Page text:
If Penn had his production headaches, so did Spiegel who was constantly frustrated by Brando's behavior during the filming. Besides playing practical jokes on Spiegel, the actor refused to allow himself to be photographed for publicity purposes despite his contract which allowed him complete photo approval. He also created problems for the audio department because his line delivery was often too low and indecipherable. When he was asked to speak louder, he became obstinate, saying "I cannot sacrifice the mood of the scene for the sound track." But Brando would also offer valuable creative suggestions at times such as the staging of his vicious beating by angry townies. Penn recalled, "That was Marlon's idea. He said, "You know, I think the beating should be really savage." And I said, "Yeah, but how are you going to do it so savagely." So he showed me how to do it, which was to film it with slow motion acting and speeded-up camera. It doesn't show, it was just a few frames faster, but it was astonishing."
Jane Fonda, still trying to find herself as an actress, tried her best to make The Chase a success. After all, she had aggressively pursued the role after losing the part of Lara in Doctor Zhivago to Julie Christie. Despite the fact that Spiegel had launched a "nationwide search" for the role of Anna, she eventually convinced him she was perfect for the part and not some unknown. It also helped that she had an inside connection with Brando: her father Henry had studied acting with Brando's mother, a drama coach in Omaha. Once filming began, however, it was obvious that "Brando had lost interest in the film. Jane, Redford, and costar James Fox struggled to breathe life into the story, but the linchpin of the operation merely became more and more morose. To alleviate tension on the set, Jane took to imitating Brando's trademark acting style - the seemingly endless brooding silences, the perpetual scowl, and mumbled lines." (Citizen Jane: The Turbulent Life of Jane Fonda by Christopher Andersen).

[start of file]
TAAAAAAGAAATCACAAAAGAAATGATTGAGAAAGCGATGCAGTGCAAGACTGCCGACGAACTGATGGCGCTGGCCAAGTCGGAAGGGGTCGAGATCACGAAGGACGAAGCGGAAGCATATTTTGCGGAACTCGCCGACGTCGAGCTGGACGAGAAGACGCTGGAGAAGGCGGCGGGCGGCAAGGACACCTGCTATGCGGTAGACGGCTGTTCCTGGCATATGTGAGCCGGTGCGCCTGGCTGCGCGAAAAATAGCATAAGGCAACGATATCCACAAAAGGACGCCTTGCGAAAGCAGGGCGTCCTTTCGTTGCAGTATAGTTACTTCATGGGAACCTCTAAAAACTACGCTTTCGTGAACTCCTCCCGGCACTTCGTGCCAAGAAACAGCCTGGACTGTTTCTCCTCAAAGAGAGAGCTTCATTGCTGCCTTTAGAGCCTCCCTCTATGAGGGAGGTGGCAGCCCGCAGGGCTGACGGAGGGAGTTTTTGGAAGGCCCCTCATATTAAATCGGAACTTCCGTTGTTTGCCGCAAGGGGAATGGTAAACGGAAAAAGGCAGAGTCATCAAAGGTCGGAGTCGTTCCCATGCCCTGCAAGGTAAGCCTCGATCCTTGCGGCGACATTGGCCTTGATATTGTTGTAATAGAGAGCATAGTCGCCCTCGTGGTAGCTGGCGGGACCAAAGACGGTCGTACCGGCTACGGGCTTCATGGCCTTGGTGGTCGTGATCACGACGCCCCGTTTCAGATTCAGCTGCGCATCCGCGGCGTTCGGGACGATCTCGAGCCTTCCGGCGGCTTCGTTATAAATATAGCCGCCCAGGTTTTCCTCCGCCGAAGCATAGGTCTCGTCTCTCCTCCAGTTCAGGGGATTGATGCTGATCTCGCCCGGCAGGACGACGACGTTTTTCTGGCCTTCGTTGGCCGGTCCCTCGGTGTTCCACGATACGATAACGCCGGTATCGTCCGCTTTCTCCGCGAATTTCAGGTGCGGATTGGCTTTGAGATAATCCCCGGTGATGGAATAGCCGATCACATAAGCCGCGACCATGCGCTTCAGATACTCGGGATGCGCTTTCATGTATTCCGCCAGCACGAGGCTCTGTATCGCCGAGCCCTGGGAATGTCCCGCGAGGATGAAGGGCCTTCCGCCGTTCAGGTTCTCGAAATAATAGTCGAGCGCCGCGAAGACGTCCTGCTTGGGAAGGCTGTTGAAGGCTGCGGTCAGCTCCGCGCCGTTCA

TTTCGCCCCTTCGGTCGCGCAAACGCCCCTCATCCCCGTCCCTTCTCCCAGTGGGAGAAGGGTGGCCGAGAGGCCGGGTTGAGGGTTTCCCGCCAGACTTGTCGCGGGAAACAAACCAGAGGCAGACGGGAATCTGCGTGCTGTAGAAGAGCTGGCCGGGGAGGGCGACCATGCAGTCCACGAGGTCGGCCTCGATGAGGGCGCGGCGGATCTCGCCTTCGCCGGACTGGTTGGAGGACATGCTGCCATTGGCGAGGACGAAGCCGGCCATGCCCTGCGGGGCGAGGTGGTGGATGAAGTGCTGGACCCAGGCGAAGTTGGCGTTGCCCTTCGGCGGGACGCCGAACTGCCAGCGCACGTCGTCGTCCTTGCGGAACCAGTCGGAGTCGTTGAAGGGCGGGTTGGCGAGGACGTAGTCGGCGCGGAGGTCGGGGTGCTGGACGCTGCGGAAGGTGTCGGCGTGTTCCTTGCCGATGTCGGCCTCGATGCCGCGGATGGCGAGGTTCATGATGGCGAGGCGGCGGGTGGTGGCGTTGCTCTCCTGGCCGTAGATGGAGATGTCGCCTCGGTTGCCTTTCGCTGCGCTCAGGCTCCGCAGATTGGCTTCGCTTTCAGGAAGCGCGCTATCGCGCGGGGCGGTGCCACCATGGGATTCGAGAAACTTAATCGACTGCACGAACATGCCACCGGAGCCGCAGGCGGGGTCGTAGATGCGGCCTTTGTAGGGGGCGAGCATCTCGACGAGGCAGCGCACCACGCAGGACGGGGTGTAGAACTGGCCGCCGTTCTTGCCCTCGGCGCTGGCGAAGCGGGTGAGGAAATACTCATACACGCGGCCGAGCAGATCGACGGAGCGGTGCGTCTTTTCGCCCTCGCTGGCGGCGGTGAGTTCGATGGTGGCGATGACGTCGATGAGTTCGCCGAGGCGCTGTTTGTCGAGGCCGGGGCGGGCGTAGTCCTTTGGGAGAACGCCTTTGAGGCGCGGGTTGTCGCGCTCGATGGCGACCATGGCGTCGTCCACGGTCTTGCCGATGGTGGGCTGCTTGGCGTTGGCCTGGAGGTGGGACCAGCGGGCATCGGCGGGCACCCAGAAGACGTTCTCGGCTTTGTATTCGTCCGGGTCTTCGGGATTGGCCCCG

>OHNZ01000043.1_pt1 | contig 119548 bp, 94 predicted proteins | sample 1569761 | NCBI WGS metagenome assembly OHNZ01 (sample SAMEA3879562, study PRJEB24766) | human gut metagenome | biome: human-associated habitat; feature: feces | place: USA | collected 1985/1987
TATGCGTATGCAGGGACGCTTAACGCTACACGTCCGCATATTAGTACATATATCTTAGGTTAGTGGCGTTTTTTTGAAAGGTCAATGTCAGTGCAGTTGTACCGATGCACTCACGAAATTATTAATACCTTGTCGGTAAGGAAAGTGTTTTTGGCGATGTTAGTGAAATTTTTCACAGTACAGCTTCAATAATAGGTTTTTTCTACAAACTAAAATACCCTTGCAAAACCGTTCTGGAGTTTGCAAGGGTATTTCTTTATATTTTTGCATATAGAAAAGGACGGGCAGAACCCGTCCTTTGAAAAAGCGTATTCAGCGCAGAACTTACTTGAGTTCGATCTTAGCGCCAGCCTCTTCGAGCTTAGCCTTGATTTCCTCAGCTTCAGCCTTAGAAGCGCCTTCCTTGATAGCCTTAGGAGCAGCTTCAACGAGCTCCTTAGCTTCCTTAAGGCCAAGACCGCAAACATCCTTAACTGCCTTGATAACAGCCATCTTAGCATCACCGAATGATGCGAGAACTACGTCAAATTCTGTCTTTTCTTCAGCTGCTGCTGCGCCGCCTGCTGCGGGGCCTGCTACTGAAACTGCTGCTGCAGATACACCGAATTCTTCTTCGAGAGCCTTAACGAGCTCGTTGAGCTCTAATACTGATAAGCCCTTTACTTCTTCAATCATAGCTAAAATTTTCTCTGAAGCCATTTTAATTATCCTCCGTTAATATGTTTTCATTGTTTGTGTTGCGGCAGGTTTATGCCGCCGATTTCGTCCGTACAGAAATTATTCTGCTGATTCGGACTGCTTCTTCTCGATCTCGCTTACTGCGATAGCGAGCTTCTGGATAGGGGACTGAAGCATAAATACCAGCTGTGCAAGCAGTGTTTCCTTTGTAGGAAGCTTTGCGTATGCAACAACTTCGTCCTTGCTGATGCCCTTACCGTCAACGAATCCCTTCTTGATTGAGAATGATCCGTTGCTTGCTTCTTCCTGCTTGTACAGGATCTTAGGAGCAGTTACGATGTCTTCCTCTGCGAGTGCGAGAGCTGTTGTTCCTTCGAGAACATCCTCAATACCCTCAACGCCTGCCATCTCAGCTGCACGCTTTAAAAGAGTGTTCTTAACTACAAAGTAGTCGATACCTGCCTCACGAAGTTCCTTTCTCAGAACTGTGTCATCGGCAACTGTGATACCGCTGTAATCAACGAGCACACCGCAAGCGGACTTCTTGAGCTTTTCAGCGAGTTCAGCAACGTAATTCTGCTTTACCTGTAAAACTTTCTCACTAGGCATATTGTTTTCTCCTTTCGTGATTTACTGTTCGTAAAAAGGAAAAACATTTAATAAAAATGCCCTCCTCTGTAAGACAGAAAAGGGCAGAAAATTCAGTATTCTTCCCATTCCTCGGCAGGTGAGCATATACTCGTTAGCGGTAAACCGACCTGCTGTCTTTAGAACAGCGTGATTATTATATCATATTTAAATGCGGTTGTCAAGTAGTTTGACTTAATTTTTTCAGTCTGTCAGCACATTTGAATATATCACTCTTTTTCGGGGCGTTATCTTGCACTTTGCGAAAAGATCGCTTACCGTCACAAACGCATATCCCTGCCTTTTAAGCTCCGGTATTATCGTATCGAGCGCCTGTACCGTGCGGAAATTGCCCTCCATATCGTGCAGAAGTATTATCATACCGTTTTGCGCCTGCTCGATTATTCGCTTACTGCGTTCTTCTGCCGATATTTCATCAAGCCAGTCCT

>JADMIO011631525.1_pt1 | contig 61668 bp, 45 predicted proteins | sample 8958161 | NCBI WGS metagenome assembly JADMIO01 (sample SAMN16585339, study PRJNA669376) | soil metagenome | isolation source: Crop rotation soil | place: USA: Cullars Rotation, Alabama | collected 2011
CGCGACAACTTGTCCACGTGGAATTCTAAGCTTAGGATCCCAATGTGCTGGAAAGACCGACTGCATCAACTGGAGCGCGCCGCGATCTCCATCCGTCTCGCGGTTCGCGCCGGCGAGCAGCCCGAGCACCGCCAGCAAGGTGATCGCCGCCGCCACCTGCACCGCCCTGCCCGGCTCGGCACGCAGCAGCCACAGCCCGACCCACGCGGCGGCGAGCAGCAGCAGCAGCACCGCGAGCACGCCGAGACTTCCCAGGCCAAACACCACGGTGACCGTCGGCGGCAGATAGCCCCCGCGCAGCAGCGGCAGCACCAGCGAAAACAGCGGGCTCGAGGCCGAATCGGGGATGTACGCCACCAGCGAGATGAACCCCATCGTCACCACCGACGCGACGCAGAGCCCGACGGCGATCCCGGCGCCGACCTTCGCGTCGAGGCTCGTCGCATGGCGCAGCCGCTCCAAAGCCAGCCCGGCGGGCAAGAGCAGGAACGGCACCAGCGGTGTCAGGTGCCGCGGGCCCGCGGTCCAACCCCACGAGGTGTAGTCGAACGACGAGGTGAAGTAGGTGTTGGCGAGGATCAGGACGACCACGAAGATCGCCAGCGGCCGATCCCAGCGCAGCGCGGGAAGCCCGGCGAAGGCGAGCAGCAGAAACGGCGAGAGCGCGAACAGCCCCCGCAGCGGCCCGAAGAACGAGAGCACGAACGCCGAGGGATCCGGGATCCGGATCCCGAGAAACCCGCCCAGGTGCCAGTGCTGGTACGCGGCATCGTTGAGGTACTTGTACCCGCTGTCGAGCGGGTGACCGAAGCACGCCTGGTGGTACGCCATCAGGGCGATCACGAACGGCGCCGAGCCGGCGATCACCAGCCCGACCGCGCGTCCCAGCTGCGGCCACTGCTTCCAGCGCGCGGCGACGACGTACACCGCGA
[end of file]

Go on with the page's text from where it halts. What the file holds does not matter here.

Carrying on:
As for Robert Redford, he spent most of his time being filmed by a second unit film crew as he ran through foliage and underbrush while off screen he occupied his time with fishing and hunting on location. When he was rehearsing his scenes with Brando, he learned they shared similar views on the plight of Native Americans. Redford also found a kindred spirit in Jane Fonda; they both shared similar political views and became friends, working together again as a screen team in the smash box office comedy Barefoot in the Park  and The Electric Horseman .
Once filming on The Chase was completed, the footage was shipped to London to be edited there but Penn first had a prior commitment to direct Wait Until Dark on Broadway. By the time he arrived in London, the director recalled (in an interview with Cineaste magazine), "they had already finished eight reels, scored and everything, and it was not a good cut. They left out some of the best material, including some of Brando's unique improvisations." Penn later stated, "I'm not saying the film would have been necessarily better if I had edited it, but I just knew the rhythm that was in my gut and it was not on that screen. The tempos were not right and I pride myself on the tempo and on the accumulating velocity that is part of the volume." Penn's unhappy experience on The Chase resulted in a promise to himself: "I won't touch anything I can't control to the end. And have fun with. Nothing's worth anything if you don't have fun." As if in retaliation for The Chase, Penn's next feature, Bonnie and Clyde (1967), was an international hit with both critics and audiences and is still considered a landmark American film and easily his greatest work.